On December 6, 2021, politics in Tobago took a surprising and unexpected turn. By a 14-1 majority, the Progressive Democratic Patriots were given the mandate to govern the affairs of the island. This was a clear indication of a desire for change in how Tobago was governed.
Now, months later as we are about to close out the country’s financial year, we have a public disagreement between Chief Secretary Farley Augustine and former deputy chief secretary Watson Duke about how money from the THA should be disbursed.
The Tobago House of Assembly came under fire from Mr Duke for leaving a cultural troupe of 27 Tobagonians, who went to Brooklyn to perform and represent the island, stranded in New York. The question then arises: should the Tobago House of Assembly embark upon a rescue mission because “Tobago people were hungry and sleeping in the streets of New York”? This was not a situation where there was some natural disaster requiring our citizens to be evacuated from a foreign land, but rather one where these individuals decided to go to a foreign land without adequate resources. If the course of action proposed by Mr Duke had been taken by previous leaders of the Assembly, I can guarantee there would have been an outcry from the current assemblymen.
The PDP went into government riding an anti-corruption bandwagon. Now such accusations are being levelled against them. Are the accusations true? Leadership should never be a game of shape-shifting. We need principle-centred leaders, not leaders who would change their actions conveniently. It begs the question: what principles govern the current leaders, and what values are they operating by?
The people of Tobago look on as the debacle unfolds between Messrs Augustine and Duke, with threat of legal action being taken against the political leader of the PDP.
We expect that in any new team, there would be a period of “storming” before “norming”, but is this the example we want to set? That an adversarial approach must be taken in resolving all issues? What about discussion, mediation, sitting down and working out their issues in a manner that displays maturity, respect for differing viewpoints and civility? Leaders, we missed the mark once again. This is not it!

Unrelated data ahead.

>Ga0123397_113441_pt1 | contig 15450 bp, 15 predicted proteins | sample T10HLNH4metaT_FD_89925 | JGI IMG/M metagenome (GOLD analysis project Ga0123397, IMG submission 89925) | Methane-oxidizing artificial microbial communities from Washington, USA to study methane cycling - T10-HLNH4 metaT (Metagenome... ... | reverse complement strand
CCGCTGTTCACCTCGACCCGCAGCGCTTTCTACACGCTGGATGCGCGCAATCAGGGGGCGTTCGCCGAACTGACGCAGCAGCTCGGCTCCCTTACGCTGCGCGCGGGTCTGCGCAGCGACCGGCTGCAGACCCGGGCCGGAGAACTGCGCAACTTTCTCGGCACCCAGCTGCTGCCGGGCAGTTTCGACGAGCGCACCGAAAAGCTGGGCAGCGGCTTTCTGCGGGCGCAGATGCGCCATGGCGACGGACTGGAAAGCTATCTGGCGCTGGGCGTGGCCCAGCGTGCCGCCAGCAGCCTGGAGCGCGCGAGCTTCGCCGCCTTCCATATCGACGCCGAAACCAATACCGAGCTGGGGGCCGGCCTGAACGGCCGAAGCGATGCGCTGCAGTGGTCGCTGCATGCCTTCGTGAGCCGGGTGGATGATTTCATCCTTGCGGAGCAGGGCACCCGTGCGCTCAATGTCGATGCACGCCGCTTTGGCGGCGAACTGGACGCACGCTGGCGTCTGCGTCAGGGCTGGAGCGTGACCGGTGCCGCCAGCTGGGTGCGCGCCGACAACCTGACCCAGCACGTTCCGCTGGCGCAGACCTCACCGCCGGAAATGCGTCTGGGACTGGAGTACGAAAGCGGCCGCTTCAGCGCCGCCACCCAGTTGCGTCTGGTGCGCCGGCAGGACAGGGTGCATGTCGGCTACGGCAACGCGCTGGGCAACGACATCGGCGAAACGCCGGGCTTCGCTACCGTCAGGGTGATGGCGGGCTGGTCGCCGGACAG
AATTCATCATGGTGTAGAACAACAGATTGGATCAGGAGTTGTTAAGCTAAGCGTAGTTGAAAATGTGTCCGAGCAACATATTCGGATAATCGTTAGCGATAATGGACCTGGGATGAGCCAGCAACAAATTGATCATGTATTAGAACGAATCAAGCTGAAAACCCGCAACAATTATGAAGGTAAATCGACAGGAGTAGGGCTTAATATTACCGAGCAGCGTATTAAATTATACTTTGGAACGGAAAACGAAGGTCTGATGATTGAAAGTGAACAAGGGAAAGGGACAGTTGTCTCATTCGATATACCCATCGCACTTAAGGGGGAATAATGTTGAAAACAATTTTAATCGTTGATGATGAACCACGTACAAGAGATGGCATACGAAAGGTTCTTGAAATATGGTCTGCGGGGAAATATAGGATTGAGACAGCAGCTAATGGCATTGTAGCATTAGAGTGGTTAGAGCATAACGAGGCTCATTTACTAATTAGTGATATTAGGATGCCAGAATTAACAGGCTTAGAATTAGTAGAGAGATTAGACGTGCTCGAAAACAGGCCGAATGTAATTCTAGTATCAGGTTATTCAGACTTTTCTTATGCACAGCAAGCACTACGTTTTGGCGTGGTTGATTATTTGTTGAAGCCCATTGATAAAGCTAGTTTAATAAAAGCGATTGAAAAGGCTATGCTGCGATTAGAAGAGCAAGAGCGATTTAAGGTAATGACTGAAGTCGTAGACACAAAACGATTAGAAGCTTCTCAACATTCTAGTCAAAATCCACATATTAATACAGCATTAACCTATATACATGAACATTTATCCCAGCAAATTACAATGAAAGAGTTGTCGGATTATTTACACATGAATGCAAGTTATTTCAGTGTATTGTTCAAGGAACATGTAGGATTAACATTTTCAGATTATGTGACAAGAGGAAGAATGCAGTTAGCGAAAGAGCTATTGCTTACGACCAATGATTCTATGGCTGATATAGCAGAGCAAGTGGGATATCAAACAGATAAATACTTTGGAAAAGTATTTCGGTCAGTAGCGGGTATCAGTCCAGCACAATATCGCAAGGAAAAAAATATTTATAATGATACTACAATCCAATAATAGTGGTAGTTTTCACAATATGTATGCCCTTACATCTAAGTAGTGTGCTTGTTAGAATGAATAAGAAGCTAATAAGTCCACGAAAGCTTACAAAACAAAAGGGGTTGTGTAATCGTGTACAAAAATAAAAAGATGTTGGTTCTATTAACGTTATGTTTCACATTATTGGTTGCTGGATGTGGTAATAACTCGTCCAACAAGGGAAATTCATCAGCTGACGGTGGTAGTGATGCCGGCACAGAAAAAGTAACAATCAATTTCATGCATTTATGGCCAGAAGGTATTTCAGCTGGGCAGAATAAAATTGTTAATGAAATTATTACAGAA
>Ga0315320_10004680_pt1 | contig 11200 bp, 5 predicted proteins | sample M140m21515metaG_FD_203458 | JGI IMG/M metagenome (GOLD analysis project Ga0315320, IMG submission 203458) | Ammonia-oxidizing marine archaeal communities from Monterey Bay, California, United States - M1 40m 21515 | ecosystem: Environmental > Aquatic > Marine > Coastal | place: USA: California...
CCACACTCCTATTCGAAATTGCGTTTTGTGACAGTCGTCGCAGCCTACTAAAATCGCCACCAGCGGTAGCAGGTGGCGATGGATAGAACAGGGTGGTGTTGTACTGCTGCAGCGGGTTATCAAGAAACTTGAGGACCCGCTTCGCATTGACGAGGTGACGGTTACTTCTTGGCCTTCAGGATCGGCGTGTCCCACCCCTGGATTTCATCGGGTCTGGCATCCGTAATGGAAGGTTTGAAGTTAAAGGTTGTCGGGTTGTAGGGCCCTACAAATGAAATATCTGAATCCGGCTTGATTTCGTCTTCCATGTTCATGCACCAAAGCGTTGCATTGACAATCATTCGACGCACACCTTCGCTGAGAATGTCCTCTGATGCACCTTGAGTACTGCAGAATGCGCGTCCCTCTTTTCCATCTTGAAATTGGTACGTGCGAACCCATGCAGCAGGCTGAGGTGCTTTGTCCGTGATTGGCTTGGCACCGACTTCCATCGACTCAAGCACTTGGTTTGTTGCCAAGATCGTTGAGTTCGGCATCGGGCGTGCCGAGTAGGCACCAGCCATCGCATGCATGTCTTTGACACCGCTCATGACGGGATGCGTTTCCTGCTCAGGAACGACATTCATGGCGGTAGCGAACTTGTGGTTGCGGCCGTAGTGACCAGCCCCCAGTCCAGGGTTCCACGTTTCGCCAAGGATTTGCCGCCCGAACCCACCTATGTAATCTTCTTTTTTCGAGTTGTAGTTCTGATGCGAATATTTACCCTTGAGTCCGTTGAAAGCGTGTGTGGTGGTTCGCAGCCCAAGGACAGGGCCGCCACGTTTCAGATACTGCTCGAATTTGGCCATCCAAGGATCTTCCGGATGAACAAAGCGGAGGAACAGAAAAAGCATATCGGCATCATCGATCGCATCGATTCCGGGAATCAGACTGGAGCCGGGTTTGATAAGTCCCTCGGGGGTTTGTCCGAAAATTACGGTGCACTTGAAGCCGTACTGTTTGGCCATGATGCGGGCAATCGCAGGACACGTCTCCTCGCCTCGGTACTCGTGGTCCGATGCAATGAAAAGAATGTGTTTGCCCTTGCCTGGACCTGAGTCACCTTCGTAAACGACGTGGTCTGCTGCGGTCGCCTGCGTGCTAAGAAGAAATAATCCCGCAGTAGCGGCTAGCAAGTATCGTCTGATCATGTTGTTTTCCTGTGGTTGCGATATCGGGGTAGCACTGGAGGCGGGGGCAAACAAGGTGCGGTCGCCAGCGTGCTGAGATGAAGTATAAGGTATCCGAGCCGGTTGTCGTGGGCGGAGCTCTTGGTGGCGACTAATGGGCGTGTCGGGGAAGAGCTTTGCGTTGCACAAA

The PDP showed great teamwork during the election campaign, when they were seeking to get into office to “fix dis”. Now that they have been given that mandate, we have this big rift after only nine months. This leaves the rest of the assembly in a “monkey pants”.
They must move forward and continue to lead after the carnage. What will hold them together going forward, and will it be possible for them to continue to work together as a team? Will the recent events birth further divisiveness among assemblymen? I wonder if this fiasco has left those in politics in Tobago demotivated?
Mr Chief Secretary, one of the most important laws of teamwork is “The Law of Identity”, which says that “shared values define the team”. Does this team possess shared values that carry any great weight and depth? With the recent turn of events, I must admit it does not look good; so much so that I wonder whether we will see another public spat like this soon.
While the leaders are sorting out if and how they would work together, the Tobago Self Government bill is being brought to light again. On April 30, 2022, I wrote a column titled “Time to Unwrap the Tobago Self Government Bill”. I asked the Chief Secretary to take up the matter as an urgent one, and not allow it to silently linger in public space; then to only be highlighted again around the time of the next general election. I note that he is making it a priority once more. I am thankful that the Leader of Government Business in the House asked for the bill to be brought to the third session of Parliament to keep it alive.
The bill needs a special majority in both houses—at least 75 per cent of the House of Representative and 66 per cent of the Senate. Passage of the bill requires the support of the UNC in the Lower House and Senate, as well as that of Independent senators.
The previous PNM assemblymen said they supported the bill. The PDP in opposition had issues with the bill, and suggested amendments. Now, the work needs to be done by the current leaders of the Assembly—all of them—to ensure this bill is passed.
I thank God for the vision of Mr Arthur NR Robinson, former chairman of the Tobago House of Assembly, former prime minister and former president. He and his team crafted provisions within the current THA legislation (Act 40 of 1996) for the way in which a Chief Secretary and Deputy Chief Secretary should be elected. If the current rift between the political leader of the PDP and the Chief Secretary had occurred in line with legislation that governs the selection of a Prime Minister, the current Chief Secretary would be out of office today.
I welcome the fact that the Chief Secretary has indicated that he has put a team together to advise on a way forward regarding the bill. The team should pay special attention to Clause 141F of the current legislation before the house. It recommends a change to what operates in Trinidad, and is a move away from the current THA Act.
—Author Maria Dillon-Remy is an Independent senator and former hospital medical director
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